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Crowdfunding for medical research?
June 18, 2013
Crowdfunding is all the rage these days, with everyone from charities to start-up companies offering ways for masses of people to kick in small amounts of money that together can make big things happen.
Now, the crowdfunding wave is sweeping across the medical research community.
A University of Michigan Health System team has just won a national prize for their prototype of a web-based fundraising platform. The team won a $40,000 award in the prototype category of the PCORI Challenge, a competition sponsored by the federally authorized nonprofit Patient-Centered Outcomes Research Institute.
Their award comes on the heels of the recent launch of a crowdfunding effort to help U-M researchers find a cure for the debilitating skin disease scleroderma. Read more about that effort, which is backed by U-M philanthropists Jon and Lisa Rye.
WellSpringboard, which emerged from the PCORI Challenge, would make it possible for anyone to propose and chip in money for ideas for new patient-focused research studies—and for researchers to propose that they get the money and carry out the study if enough dollars are raised. The site would focus on comparative effectiveness studies—those designed to compare different prevention, diagnostic, or treatment options.
Even if someone couldn't contribute financially, they could still say they are willing to take part in the study.
The team, led by U-M physician and health researcher Matthew M. Davis, MD, MAPP, will invest the prize money directly into further development of the WellSpringboard concept, to move it toward an eventual launch.
"We want to bring the public's voice into the world of health research, to allow them to ask for answers to questions that are most important to patients of all ages and the people who care for them," Davis explains. "We also want to make it possible for researchers to join the virtual exchange of ideas that can attract broad public attention and investment. Researchers will be able to apply for the funding raised by the public, through a scientifically rigorous review process that involves scientists and non-scientists."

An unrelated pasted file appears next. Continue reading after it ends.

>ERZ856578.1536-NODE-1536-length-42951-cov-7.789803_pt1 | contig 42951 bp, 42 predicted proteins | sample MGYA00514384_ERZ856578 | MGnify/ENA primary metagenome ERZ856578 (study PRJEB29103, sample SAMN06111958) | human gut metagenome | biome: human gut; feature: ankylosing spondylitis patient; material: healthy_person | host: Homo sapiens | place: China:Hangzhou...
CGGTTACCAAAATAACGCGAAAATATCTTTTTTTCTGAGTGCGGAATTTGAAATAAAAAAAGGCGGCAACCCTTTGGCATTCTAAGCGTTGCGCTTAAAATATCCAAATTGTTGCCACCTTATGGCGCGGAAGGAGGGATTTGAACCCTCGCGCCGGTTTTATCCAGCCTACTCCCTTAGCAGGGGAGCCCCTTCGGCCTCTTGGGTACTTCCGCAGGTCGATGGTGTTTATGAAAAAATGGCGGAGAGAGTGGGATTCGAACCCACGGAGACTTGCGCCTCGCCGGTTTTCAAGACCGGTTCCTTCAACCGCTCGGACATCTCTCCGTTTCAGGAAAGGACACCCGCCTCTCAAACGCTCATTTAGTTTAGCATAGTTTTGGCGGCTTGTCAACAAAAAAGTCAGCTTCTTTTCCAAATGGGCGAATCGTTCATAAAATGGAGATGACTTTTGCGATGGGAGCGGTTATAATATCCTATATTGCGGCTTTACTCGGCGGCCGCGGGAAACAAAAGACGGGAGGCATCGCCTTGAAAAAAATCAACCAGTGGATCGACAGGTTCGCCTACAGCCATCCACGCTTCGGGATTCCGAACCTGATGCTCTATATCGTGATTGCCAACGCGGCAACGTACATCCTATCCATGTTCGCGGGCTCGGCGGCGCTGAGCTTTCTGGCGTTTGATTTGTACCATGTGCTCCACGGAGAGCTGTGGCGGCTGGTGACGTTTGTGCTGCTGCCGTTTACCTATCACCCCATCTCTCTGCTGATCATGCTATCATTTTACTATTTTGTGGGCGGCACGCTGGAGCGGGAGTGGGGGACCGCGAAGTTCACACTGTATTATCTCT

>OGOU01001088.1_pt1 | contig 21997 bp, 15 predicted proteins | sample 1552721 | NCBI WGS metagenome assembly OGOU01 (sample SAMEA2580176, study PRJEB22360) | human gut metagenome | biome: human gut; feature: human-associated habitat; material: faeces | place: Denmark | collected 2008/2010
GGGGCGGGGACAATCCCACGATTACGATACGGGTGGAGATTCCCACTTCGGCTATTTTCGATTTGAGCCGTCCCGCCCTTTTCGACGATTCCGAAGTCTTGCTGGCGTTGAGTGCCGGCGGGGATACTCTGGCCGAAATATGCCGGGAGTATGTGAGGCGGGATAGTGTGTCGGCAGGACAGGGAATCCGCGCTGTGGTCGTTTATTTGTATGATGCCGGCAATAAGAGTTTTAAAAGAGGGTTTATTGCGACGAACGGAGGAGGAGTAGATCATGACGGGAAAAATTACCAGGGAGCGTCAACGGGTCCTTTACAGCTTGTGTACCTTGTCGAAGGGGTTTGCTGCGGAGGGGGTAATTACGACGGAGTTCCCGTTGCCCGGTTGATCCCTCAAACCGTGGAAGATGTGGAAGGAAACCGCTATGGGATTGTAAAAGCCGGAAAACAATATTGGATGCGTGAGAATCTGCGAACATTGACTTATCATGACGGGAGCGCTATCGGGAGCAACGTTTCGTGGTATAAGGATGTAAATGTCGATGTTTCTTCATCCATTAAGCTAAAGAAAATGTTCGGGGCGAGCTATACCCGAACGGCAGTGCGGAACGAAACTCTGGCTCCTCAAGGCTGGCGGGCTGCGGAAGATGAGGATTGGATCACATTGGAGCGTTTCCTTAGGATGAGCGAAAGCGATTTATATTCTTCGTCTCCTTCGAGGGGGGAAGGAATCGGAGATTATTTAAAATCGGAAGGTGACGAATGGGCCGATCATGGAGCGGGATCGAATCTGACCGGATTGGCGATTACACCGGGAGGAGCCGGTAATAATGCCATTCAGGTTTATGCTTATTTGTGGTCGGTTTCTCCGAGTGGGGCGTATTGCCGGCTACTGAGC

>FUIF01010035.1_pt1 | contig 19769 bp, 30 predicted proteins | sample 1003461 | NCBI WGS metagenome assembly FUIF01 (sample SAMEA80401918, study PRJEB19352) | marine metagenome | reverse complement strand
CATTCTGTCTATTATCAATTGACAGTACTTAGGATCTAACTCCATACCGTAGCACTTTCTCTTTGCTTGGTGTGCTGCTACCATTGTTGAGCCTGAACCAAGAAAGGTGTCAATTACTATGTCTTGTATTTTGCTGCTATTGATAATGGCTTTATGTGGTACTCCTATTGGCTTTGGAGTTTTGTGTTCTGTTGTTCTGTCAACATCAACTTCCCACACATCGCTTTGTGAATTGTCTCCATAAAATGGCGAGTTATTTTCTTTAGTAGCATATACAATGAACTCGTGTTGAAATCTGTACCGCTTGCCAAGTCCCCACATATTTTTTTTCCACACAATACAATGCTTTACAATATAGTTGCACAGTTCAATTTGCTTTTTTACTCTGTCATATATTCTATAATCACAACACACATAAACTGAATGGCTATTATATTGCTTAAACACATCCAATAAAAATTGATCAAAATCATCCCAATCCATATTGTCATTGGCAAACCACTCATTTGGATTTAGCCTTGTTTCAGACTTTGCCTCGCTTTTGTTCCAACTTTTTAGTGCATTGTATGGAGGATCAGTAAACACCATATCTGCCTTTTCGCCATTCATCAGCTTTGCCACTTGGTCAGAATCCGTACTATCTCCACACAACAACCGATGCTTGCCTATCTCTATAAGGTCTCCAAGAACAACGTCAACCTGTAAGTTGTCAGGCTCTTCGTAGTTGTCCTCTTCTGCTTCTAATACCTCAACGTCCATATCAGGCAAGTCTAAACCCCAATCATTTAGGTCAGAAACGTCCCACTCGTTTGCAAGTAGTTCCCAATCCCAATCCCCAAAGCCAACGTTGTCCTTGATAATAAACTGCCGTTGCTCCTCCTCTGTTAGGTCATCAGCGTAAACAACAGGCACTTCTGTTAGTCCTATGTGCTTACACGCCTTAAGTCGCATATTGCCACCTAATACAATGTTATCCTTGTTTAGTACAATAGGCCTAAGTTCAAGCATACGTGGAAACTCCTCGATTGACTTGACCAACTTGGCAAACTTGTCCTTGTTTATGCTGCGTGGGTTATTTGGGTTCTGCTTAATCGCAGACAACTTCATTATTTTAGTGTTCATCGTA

Davis worked with U-M's Anna Daly Kauffman, BA, and Dianne C. Singer, MPH, faculty colleagues Joyce Lee, MD, MPH, and Susan Woolford, MD, MPH, and staff from the Ann Arbor web development firm Inner Circle Media, to develop the WellSpringboard concept and prototype.
Davis, who is an associate professor of pediatrics and internal medicine at the U-M Medical School and associate professor of public policy at the Gerald R. Ford School of Public Policy, says the WellSpringboard concept aims to connect patients and their research ideas with researchers who can carry them out.
As the prototype moves closer to reality, Davis and his colleagues envision that members of the public and researchers will be able to create and upload brief videos showcasing their ideas or expertise.
What kind of medical research would you suggest or support?
By visiting the WellSpringboard website, the public could then select research ideas to contribute funds to, in any amount. Their money would only be used if the concept reaches a certain threshold and a researcher is chosen to carry out the study.
"Even if someone couldn't contribute financially, they could still say that they are willing to take part in the study, if that's possible," explains Davis, who notes that researchers often struggle to find enough people to participate in their studies.
Members of the public also could volunteer to review the proposals from researchers, similar to review processes that PCORI has already established. A panel made up of expert reviewers and members of the public would choose the winner for each idea that gets funded through the unique platform.
Related: Rebranding Fundraising as Fun.
is a science/medical writer, media relations officer, and communications adviser in the Public Relations & Marketing Communications department of the University of Michigan Health System.